Hospitals & Facilities

Trinity Health President and CEO Michael Slubowski calls gun violence a top issue

From metal detectors in emergency departments to newspaper ads: how Trinity Health is fighting gun violence.
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· 5 min read

Amid rising rates of firearms-related injuries and healthcare worker assaults, more US hospital leaders are calling for action to address gun violence as a public health crisis.

Among them is Michael Slubowski, president and CEO of Michigan-based Trinity Health—one of the nation’s largest Catholic healthcare systems, with 88 hospitals across 26 states.

Slubowski has joined Northwell Health President and CEO Michael Dowling’s National Health Care CEO Council on Gun Violence Prevention and Safety, a task force of around 50 hospital executives formed in early 2023 to bring attention to the issue. Slubowski has also called on Congress to support bipartisan solutions to curb gun violence via enhanced background checks, expanded access to behavioral health services, and community-based violence prevention initiatives.

Trinity Health, meanwhile, has ramped up violence de-escalation training for its security personnel, developed a three-tiered workplace violence prevention program, and enhanced its security screenings—including installing metal detectors in emergency departments—as part of its commitment to safety.

Slubowski spoke with Healthcare Brew about these efforts and the importance of addressing gun violence through a public health lens.

This interview has been lightly edited for length and clarity.

Tell me about the changes Trinity has made to promote gun violence prevention.

Gun violence is a public health and safety crisis: That’s our whole position. We’re not taking stances on gun rights or anything like that. It’s a fact that gun violence is a public health and safety crisis, and healthcare workers are on the front lines in our role to keep communities healthy and safe.

We’ve got advocacy efforts—working with [officials at the] local, state, and federal levels to address the root causes of gun violence.

We’re joining with other health systems and organizations that are working to depolarize the issue of gun safety and effectively address gun violence. Northwell Health started their gun violence coalition; we’re part of that. We’re part of the national effort. There are 50 leaders from large health systems, including me, who signed on to promote the implementation of evidence-based firearm injury and mortality prevention in healthcare.

We have undertaken efforts to protect patients and staff by partnering with local police departments. We put up signs talking about non-tolerance of violence or violent acts in our facilities. In many emergency departments now, we do have metal detectors. We always worry about the balance between putting up these barriers versus [being] places of healing and health and openness to supporting communities.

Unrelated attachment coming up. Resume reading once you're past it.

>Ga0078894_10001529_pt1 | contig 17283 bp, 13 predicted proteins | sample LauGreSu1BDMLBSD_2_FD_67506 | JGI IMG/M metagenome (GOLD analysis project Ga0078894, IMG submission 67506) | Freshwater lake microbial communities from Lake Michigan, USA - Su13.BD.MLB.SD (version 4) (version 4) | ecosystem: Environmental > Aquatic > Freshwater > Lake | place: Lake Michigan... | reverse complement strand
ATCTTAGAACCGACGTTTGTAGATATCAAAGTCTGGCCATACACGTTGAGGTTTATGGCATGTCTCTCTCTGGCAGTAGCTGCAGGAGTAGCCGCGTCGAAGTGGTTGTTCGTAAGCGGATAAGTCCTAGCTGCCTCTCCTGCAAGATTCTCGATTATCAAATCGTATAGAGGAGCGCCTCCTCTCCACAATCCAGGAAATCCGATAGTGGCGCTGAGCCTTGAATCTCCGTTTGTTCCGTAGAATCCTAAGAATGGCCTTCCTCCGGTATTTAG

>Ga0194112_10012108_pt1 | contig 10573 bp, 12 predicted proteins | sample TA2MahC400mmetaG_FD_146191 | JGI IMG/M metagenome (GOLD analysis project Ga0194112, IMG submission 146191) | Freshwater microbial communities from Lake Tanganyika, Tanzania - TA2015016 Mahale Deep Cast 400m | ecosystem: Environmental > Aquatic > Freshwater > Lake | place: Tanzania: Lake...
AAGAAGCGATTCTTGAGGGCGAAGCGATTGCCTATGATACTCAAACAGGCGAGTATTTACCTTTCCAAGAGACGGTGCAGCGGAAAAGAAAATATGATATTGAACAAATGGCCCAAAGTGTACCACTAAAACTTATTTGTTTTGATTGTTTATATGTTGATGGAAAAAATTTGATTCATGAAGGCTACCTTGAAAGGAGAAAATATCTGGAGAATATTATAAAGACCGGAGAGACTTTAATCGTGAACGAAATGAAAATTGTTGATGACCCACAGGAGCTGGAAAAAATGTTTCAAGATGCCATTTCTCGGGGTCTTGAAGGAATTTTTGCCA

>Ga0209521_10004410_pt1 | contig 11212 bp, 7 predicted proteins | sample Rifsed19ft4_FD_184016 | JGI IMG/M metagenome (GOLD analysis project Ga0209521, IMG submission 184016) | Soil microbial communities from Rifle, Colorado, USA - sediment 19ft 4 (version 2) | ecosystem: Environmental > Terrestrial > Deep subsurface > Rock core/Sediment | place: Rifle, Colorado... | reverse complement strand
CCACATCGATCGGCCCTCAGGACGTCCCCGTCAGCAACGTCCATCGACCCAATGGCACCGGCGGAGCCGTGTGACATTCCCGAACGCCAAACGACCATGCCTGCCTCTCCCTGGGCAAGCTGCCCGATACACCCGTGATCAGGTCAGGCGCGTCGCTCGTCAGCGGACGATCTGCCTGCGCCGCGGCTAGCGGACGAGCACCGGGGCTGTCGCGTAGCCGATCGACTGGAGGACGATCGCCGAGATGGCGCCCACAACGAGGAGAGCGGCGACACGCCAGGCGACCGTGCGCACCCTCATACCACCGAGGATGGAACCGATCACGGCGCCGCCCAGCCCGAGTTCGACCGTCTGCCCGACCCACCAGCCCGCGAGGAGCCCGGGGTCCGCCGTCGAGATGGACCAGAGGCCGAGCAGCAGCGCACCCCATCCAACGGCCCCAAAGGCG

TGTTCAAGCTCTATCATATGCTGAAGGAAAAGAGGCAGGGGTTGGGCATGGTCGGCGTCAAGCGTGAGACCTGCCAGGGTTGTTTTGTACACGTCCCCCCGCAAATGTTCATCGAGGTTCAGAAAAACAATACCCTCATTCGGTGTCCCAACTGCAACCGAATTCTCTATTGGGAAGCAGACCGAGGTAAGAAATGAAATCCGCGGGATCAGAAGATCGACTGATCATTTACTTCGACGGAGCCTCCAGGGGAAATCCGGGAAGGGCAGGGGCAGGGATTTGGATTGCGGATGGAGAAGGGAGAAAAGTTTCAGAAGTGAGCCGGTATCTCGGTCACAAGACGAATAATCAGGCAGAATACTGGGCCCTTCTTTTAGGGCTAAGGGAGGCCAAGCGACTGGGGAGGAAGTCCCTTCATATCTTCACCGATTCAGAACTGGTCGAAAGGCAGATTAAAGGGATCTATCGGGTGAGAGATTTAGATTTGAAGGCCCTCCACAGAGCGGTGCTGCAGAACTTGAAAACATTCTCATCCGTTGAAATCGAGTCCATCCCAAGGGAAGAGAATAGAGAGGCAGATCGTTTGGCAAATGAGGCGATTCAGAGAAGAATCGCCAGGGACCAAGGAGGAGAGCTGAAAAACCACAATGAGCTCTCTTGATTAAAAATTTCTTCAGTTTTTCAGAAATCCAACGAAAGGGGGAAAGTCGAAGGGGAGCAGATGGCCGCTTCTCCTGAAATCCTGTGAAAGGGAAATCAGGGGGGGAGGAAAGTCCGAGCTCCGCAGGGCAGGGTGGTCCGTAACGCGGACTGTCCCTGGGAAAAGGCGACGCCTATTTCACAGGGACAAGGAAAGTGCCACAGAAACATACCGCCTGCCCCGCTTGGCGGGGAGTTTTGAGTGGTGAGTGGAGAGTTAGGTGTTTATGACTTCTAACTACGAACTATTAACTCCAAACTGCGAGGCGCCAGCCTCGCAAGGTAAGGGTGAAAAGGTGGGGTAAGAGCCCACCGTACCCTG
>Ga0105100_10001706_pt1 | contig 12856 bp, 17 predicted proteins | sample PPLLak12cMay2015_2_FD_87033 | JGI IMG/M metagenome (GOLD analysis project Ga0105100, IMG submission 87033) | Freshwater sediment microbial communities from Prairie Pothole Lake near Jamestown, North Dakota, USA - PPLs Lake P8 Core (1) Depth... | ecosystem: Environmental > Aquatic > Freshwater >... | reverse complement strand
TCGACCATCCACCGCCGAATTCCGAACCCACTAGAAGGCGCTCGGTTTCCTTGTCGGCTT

How do you strike that balance between being a place of refuge for patients and making sure that everyone there is safe?

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You have to create an environment of vigilance. There’s a lot of things that places do to monitor with cameras, with security barriers, and things where it’s somewhat opaque to the patients and families.

There’s no easy formula for dealing with this. You just have to use common sense and really support your folks, because we are committed to a safe work environment for our colleagues. You do planning for emergencies, like active shooter drills, and ways to combat violence in the organization, behavior-based training, all those things.

Have any of Trinity’s facilities seen major incidents of violence against staff, or has behavior just generally shifted in recent years?

We have experienced fatal gun-related events on our campuses. We’ve also experienced some lockdowns at some of our locations.

There’s an increase in mental health issues. People are acting out more and being violent toward healthcare workers—whether they’re using a gun or they’re using other means. So it’s an area of increased vigilance and effort.

We had a physician who lost his life on a campus because a disgruntled family member didn’t get a prescription that they wanted. We’ve had people produce a weapon in an emergency department before we used metal detectors. We’ve had people enter facilities with a weapon. We’re not unique in that regard; we hear that from our colleagues across the United States.

Why is it so important that healthcare professionals tackle this issue, and have you seen any ripple effects from this advocacy?

It’s a public health and safety crisis. It’s part of our mission to create a safe environment. And let’s face it, people are tragically showing up [to hospitals] as victims of gun violence. We do our very best to care for them rapidly. It’s just tragic to see it happening.

The more people who sign on to efforts like this—we all signed on to ads in some papers and are sharing some of the best practices—it builds courage among people to speak out on this. What it does is create a unified voice across the health industry that we’re concerned and taking action.

Safety is one of our core values—actually, in our mission, vision, and values. That safety applies to both our colleagues or employees, and the patients we serve. You can’t just put that as a value in your value statement and not live it out.

Navigate the healthcare industry

Healthcare Brew covers pharmaceutical developments, health startups, the latest tech, and how it impacts hospitals and providers to keep administrators and providers informed.